Maya's Reviews > A Cold Night for Alligators

A Cold Night for Alligators by Nick Crowe
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's review
Mar 02, 2011

liked it
bookshelves: first-reads, canaduan, road-trip, north-america, mental-health, first-person, debut
Read in March, 2011

Won from GR First Reads program.

Full disclosure: this being a debut release, and by a Canadian author, I really wanted to like it. In the final analysis, the aspects I liked did outweigh the aspects that didn't appeal to me and I would give the second novel by this author a look.

- Eye catching cover, intriguing title
- Gives a poignant sense of the 'survivor's guilt' the protagonist felt as a child observing the encroaching mental illness of his brother and being powerless to do anything to delay or stop the moment when things reach crisis level; where Wally Lamb's protagonist in a somewhat similar situation turned to longterm anger as a response ("I Know This Much is True"), this protagonist's response has been to feel emotionally adrift, unable to connect to work, a partner, his parents, and his realization that he will have to deal with it one way or another makes his road trip to Florida of interest to the reader. I liked his determination to break past the wall, and his dogged loyalty to the parents and brother he was unable to help past their grief.
- Thought the 'big disclosure' was going to go in a certain direction, and was surprised when it was something else
- Liked it that the ending wasn't of the Disney, saccharine type, and remained open-ended

- Seems like 'beer' is the most frequently used word. It is such a rare page without a mention (or six) that it comes as a shock when the protagonist buys a coffee late in the book.
- Repeated' jewelled' eyes, and seems every character character encountered is afflicted with dark circles under eyes
- There is a moment in the story when the protagonist, in his words, tries to see if rudeness will be enough to make a female character leave him alone. There were moments when I wondered if a similar technique was being applied to the reader, in terms of the amount of 'seediness' (as mentioned on cover blurb) is willing to put up with to get on with the story. There are countless instances of, let's say, hygiene & grooming challenge, with special interest in forms of bad breath. A reader could be forgiven for wondering if the author got kickbacks from the tourism bureau of some other southern American state for the excellent job of making Florida seem like a terrible place to go on vacation
- Didn't understand some of the logistics in the final big confrontation. For those who've read the book - could you please tell me how the second person in the boat came to be there at that strategic moment? Where did the bone come from, and why, again, at that strategic moment? How did the residents of the house know that Jasper and Donny were coming and that it was them?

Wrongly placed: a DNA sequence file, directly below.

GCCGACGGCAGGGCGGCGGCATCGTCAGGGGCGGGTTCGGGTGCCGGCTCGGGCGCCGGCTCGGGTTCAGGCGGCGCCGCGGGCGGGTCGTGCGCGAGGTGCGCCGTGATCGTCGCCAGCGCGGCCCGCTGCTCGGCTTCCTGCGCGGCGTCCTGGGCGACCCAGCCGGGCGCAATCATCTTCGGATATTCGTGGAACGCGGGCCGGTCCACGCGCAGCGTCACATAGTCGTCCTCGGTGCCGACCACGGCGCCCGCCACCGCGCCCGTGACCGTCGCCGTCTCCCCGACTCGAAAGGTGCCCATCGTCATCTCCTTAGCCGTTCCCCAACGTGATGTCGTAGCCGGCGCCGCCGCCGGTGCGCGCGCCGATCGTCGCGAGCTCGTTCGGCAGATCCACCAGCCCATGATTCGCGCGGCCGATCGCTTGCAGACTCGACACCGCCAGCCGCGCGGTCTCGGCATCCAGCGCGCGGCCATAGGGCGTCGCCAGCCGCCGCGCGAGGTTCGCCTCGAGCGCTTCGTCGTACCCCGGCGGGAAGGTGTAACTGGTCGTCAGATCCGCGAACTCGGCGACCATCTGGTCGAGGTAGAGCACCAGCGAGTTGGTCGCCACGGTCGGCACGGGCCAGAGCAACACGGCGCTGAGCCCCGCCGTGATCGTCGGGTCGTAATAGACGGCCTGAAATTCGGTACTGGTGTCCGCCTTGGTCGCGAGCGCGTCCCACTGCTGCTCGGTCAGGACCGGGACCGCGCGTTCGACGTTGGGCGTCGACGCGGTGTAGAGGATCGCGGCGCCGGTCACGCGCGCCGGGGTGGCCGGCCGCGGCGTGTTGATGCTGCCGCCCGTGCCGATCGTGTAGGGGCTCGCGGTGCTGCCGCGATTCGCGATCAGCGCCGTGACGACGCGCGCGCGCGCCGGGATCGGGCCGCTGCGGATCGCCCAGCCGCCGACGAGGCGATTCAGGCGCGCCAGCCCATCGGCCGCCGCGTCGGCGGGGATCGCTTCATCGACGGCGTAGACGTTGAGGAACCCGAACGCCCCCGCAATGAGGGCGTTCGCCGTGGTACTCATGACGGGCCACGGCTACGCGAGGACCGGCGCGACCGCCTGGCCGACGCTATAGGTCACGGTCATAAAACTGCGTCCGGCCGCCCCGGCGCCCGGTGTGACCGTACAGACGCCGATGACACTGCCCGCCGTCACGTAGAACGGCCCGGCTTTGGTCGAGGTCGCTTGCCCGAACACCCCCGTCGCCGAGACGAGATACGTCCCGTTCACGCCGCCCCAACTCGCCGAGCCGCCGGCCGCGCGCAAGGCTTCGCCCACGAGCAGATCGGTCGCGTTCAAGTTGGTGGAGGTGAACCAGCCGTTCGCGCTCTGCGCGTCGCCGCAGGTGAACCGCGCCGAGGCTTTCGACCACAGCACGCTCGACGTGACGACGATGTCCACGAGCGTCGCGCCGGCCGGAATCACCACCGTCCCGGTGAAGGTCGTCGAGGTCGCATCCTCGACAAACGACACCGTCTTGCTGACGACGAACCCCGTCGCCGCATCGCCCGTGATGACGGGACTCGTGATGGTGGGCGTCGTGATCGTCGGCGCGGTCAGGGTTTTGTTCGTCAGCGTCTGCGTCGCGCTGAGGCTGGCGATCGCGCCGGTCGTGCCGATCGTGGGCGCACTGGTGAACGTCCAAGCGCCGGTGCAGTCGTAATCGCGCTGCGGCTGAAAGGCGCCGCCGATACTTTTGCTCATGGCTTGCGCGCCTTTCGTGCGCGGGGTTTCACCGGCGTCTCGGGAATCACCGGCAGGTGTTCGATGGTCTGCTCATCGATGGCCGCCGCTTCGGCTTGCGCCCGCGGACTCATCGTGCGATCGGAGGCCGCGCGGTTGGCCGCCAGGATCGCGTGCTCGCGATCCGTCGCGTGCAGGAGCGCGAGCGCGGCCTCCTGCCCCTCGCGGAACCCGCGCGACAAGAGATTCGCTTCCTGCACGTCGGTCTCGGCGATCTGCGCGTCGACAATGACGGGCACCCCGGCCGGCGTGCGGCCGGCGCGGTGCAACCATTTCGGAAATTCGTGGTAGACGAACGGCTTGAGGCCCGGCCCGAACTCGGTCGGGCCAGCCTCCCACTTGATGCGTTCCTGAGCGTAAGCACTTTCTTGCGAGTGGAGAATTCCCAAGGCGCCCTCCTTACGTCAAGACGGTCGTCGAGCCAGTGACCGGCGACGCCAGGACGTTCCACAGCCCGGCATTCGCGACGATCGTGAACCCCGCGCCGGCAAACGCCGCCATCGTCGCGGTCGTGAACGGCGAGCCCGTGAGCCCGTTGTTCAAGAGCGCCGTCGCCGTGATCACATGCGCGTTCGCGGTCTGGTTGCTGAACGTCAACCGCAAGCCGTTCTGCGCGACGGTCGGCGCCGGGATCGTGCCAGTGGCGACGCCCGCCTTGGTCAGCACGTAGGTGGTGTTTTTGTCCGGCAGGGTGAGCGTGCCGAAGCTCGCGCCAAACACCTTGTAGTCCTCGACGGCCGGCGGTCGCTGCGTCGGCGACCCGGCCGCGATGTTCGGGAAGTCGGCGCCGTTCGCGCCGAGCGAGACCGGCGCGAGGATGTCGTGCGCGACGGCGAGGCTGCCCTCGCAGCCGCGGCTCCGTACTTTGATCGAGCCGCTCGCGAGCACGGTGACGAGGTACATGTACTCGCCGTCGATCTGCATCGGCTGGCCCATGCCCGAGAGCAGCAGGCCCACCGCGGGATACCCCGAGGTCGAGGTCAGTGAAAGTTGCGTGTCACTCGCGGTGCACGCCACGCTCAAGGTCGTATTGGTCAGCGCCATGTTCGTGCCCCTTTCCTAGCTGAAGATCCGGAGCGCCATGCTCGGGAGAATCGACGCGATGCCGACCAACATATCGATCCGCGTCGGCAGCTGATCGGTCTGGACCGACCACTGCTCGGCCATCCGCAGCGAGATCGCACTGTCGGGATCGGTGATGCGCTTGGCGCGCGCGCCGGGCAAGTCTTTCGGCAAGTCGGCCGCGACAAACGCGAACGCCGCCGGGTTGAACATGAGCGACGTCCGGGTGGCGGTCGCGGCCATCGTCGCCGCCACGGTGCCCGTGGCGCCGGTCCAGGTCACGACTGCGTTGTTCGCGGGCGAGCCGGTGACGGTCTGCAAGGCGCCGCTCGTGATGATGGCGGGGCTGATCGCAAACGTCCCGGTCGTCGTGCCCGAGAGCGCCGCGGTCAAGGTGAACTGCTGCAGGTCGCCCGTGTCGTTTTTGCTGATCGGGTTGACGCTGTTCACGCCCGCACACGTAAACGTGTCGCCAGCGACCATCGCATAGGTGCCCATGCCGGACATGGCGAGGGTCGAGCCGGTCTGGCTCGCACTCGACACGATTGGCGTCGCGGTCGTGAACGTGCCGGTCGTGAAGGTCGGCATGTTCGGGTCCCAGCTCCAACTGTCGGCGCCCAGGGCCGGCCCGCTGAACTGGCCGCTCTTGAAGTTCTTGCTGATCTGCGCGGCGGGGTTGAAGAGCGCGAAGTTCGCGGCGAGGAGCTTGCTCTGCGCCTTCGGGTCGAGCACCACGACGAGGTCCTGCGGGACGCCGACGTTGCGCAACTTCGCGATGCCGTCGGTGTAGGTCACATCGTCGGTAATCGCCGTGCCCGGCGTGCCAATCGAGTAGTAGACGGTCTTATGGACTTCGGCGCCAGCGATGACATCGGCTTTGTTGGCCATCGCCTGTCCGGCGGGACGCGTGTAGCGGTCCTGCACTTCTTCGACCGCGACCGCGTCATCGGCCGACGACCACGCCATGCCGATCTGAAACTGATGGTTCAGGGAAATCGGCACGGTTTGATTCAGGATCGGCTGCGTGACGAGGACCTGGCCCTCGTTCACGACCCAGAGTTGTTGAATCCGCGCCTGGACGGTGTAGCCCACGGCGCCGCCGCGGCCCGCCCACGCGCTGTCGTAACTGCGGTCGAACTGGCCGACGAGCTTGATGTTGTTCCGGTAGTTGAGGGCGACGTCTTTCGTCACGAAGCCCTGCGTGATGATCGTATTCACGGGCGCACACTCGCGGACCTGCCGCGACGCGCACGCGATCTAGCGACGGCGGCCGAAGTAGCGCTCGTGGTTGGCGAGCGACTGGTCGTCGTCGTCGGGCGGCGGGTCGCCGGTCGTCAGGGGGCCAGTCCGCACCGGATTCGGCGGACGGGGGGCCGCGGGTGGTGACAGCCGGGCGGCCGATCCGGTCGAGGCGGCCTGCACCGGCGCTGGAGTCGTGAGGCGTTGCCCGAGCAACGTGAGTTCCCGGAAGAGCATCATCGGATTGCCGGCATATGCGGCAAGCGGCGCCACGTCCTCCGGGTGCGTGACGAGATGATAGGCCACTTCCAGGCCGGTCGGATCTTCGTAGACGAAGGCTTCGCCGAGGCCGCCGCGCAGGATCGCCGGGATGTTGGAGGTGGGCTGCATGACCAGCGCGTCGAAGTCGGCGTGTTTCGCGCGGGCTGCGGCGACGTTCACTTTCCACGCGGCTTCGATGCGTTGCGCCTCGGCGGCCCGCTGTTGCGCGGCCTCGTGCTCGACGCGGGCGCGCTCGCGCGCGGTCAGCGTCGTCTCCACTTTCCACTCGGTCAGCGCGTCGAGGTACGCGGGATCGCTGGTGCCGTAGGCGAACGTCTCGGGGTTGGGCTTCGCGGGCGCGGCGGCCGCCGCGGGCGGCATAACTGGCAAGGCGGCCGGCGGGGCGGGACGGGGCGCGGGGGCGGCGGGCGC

- Didn't understand Jasper's, Aunt Val's, and police officer's so casually dismissing what the cousin did, nor the girlfriend's actions. Any insights from other Goodreaders?

Overall: story of touching issues, personal growth, with vivid (at times a little too much so) description

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Comments (showing 1-4 of 4) (4 new)

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Allison SO TRUE about the bad breath thing.

Maya Allison wrote: "SO TRUE about the bad breath thing."

I know, right?

Did you like it overall?

and did you understand better about some of the questions I had about the ending?

Jean-marcel hey. Cool review. i just read this book myself.
Ok, some spoilers here:

1. The second person got into the boat because, after Jasper and the police officer went to the touristy gator farm place, Rolly's son showed up, presumably with a caught alligator. They knew that the person with Jasper was a cop, and that they'd been asking about a guy about Jasper's age who was also a Canadian. Hoyt told Rolly; ROlly put two and two together, and they went out to the tents where the farm guy said that Jasper's brother lived and hauled him out of there and tossed him in the boat.

2. The bone. I am not sure how it got there. I assumed though that Coleman found it way back when, and had been keeping it with him all this time, as a sort of reminder. Kind of adds weight to the assertion that he'd been feeling terrible about what happened in the swamp (the murder of the police officer) and actually had a physical object with him on which to focus all of that rage/guilt/madness.

3. They didn't know Donny and Jasper were coming, however Coleman had already shown up in his beat up old car, and that's why they were already shooting by the time Jasper and Donny arrived.

4. I don't think we're supposed to feel too good about how easily Hoyt got let off, either. Mind you, this is only apparent; it's entirely possible that he would be charged as an accessory to an attempt of murder later on, but I think the implication was that justice down there was pretty lax generally, and that Manuel thought the situation was already bad enough with Rolly having been killed. Still, Val doesn't come out of all this too well, does she? She was strong enough to leave her former Canadian husband when he started drinking and hitting, but Rolly Lee was just too much for her, and she stood by him in spite of the things she already knew. Ah well, some people really are like that.

Maya That was really helpful. Thanks.

Jean-marcel wrote: "hey. Cool review. i just read this book myself.
Ok, some spoilers here:

1. The second person got into the boat because, after Jasper and the police officer went to the touristy gator farm place, R..."

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